The arguments advanced in this paper suggest that the Menexenus ought to be read as a pendent to the Gorgias and as an example of the way in which rhetoric that engages in flattery can harm the souls of its audience. The Menexenus was composed by Plato to illustrate precisely what sentiments ought to be avoided in public oratory, if the primary concern of speech-making is to benefit the lives of citizens. In addition to demonstrating the connections between the Menexenus (...)
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  25. added 2015-05-04
    Contemplating Athens: The Allure of Empire, Eros, and Socratic Philosophy.Dustin Gish - 2008 - Polis 25 (1):131-157.
    , Plato's Menexenus and Pericles' Funeral Oration: Empire and the Ends of Politics) , Socrates and Alcibiades) , Plato's Meno) , Plato and Xenophon: Apologies).
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  26. added 2015-05-04
    Chapter Seven. Remembering Pericles: The Political and Theoretical Import of Plato’s Menexenus.S. Sara Monoson - 2000 - In Plato's Democratic Entanglements: Athenian Politics and the Practice of Philosophy. Princeton University Press. pp. 181-205.
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  27. added 2015-05-04
    "Bury", R. G., Plato VII, Plato, Timaeus, Critias, Cleitophon, Menexenus, Epistles.John W. Knapp - 1930 - Classical World: A Quarterly Journal on Antiquity 24:9-10.
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  28. added 2015-05-04
    Die Tendenz des Platonischen Menexenus.P. Wendland - 1890 - Hermes 25 (2):171-195.
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  29. added 2015-03-25
    Review of “Platons Menexenos. Einleitung, Text und Kommentar” by Stavros Tsitsiridis. [REVIEW]Matthias M. A. Bloch - 2001 - Bochumer Philosophisches Jahrbuch Fur Antike Und Mittelalter 6 (1):265-269.
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  30. added 2015-03-06
    « Hysteron proteron » : la nature et la loi selon Antiphon et Platon.Fernanda Decleva Caizzi - 1986 - Revue de Métaphysique et de Morale 91 (3):291 - 310.
    La découverte d'un nouveau fragment du papyrus contenant la Vérité d'Antiphon renforce l'hypothèse qu'il nous faut identifier le sophiste avec le rhétoricien de Rhamnonte dont Thucydide fait l'éloge. Si l'on analyse de ce point de vue l'ensemble des témoignages, il est possible de déceler, dans le Ménexène d'un côté, dans le livre X des Lois de l'autre, des pièces à l'appui de la thèse que les idées d'Antiphon étaient une des cibles visées par la polémique platonicienne. The discovery of a (...)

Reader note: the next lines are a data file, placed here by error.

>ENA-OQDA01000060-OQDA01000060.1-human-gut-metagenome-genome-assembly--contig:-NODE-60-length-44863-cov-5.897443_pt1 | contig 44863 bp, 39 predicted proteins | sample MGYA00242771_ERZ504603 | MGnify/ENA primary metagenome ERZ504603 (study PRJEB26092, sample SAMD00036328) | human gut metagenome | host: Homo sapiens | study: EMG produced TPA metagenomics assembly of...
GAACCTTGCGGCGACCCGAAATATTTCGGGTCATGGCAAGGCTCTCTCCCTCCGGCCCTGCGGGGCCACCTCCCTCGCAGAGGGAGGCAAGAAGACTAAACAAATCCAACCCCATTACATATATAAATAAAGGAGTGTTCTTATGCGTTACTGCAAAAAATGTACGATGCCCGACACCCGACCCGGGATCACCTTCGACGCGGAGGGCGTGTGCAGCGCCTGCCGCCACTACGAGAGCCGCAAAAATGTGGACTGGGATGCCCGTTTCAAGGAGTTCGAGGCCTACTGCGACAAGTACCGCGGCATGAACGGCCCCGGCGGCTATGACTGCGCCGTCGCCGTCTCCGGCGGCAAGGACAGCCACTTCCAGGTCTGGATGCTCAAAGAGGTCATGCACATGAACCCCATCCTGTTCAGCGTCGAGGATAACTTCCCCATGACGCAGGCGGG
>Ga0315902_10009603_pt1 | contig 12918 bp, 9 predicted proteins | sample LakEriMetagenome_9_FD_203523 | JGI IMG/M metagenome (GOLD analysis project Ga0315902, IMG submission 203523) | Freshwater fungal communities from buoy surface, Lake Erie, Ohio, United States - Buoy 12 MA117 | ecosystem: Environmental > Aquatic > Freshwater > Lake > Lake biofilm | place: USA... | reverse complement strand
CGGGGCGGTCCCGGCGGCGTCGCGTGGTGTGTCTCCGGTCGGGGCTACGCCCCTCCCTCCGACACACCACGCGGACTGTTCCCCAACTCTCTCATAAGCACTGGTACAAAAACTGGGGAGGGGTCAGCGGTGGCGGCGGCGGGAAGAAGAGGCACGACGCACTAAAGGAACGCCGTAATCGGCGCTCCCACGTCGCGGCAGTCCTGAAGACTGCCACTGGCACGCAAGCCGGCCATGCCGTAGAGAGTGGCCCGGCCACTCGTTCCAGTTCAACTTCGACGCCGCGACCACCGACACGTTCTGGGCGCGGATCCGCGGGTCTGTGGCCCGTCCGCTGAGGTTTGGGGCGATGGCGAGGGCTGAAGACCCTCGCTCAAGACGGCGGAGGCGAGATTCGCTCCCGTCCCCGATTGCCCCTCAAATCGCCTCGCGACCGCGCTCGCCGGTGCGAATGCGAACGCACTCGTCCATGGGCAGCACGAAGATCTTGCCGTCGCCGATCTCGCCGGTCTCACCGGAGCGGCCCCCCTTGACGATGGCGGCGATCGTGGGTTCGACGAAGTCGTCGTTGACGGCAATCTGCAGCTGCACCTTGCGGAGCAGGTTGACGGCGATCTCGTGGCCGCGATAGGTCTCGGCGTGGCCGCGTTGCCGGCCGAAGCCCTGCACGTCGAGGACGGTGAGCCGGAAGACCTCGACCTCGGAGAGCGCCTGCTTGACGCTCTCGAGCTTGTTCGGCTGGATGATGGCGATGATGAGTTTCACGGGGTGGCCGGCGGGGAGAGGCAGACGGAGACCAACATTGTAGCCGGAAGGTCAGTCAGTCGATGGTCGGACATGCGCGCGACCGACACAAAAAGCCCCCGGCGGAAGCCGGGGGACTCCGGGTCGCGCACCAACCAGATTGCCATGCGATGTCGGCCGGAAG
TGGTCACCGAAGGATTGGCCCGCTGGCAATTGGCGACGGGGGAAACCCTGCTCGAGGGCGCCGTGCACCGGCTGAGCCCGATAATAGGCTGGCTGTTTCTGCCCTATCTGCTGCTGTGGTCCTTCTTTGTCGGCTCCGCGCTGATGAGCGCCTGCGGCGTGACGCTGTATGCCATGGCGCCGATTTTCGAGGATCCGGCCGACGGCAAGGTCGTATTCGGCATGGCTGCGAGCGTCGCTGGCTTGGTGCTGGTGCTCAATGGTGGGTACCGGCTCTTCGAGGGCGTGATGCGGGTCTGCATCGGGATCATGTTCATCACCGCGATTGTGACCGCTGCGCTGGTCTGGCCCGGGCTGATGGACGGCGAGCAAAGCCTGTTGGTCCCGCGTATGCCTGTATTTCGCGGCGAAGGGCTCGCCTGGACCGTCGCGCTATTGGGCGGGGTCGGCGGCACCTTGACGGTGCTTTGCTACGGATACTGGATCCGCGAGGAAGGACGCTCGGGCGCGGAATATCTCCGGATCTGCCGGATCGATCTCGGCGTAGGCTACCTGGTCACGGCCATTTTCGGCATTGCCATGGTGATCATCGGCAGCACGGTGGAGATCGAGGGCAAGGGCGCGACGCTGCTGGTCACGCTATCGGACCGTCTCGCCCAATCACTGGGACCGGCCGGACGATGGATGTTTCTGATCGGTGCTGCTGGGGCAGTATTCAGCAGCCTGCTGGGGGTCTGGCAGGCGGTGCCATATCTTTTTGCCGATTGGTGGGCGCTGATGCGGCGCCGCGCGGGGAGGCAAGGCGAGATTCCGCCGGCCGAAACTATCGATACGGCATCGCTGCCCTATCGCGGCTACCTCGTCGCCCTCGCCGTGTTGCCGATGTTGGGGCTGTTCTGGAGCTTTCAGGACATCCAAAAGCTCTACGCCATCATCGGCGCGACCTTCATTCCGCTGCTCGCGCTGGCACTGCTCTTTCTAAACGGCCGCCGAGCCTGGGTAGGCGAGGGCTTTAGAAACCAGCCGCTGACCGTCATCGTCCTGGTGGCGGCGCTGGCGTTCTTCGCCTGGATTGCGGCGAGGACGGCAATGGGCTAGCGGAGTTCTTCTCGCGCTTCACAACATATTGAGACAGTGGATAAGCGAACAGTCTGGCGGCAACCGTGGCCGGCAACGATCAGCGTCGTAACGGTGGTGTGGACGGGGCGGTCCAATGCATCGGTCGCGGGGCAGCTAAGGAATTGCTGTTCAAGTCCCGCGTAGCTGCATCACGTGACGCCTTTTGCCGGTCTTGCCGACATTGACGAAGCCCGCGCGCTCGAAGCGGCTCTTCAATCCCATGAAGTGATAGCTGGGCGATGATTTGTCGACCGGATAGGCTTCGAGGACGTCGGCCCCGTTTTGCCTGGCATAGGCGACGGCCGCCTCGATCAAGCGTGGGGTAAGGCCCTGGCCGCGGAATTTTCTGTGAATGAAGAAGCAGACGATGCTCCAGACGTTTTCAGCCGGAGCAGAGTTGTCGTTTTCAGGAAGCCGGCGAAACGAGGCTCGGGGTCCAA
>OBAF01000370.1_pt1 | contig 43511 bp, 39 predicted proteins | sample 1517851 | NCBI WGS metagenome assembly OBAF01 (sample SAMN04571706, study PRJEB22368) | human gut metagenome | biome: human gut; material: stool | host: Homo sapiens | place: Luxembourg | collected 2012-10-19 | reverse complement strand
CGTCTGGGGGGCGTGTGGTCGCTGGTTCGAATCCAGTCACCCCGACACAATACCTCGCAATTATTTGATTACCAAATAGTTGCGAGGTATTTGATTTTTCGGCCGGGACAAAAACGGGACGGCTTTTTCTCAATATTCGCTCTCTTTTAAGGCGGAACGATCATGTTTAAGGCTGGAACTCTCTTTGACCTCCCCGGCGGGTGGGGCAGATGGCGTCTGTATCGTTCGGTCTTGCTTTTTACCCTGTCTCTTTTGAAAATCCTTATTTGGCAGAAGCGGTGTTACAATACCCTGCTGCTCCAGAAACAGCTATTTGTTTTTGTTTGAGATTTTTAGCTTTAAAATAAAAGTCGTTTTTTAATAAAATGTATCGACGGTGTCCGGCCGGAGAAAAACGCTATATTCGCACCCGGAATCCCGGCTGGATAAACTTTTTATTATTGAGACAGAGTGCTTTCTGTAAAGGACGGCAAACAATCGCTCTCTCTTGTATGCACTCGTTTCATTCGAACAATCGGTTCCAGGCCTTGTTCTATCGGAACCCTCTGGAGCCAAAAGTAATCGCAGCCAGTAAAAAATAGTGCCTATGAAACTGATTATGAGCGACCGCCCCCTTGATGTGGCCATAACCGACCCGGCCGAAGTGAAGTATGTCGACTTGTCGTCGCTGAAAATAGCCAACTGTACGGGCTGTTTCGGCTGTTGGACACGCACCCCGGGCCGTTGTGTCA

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  31. added 2015-02-27
    Socrates Agonistes: The Case of the Cratylus Etymologies.Rachel Barney - 1998 - Oxford Studies in Ancient Philosophy 16:63-98.
    Are the long, wildly inventive etymologies in Plato’s Cratylus just some kind of joke, or does Plato himself accept them? This standard question misses the most important feature of the etymologies: they are a competitive performance, an agôn by Socrates in which he shows that he can play the game of etymologists like Cratylus better than they can themselves. Such show-off performances are a recurrent feature of Platonic dialogue: they include Socrates’ speeches on eros in the Phaedrus, his rhetorical discourse (...)
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  32. added 2015-02-16
    Plato's Menexenus and the Distortion of History.M. M. Henderson - 1975
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  33. added 2015-02-16
    Plato's Funeral Oration the Motive of the Menexenus.Charles H. Kahn - 1963
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  34. added 2015-02-16
    Laudationem Funebrem Platonis [in the Menexenus] Et Periclis Thucydidei Contendit ... Ioannes Chr. Gottleber.Johann Christoph Gottleber - 1779
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  35. added 2015-01-28
    Platón, Aristóteles y la narrativa histórica.Javier Picón Casas - 2013 - Synthesis 20:53-70.
    Una de las cuestiones más llamativas de las obras de Platón y Aristóteles estriba en su silencio acerca de la historia. Leyeron y criticaron a físicos, filósofos, matemáticos, biólogos, poetas, retóricos, políticos, etc. Sin embargo, sus citas a propósito de los historiadores de su momento cabrían en una cuartilla. En este breve artículo tratamos de ofrecer una explicación a propósito de tal omisión. Así mismo, aprovechamos para ofrecer una razón del Menéxeno y aportar una confirmación de las razones que condujeron (...)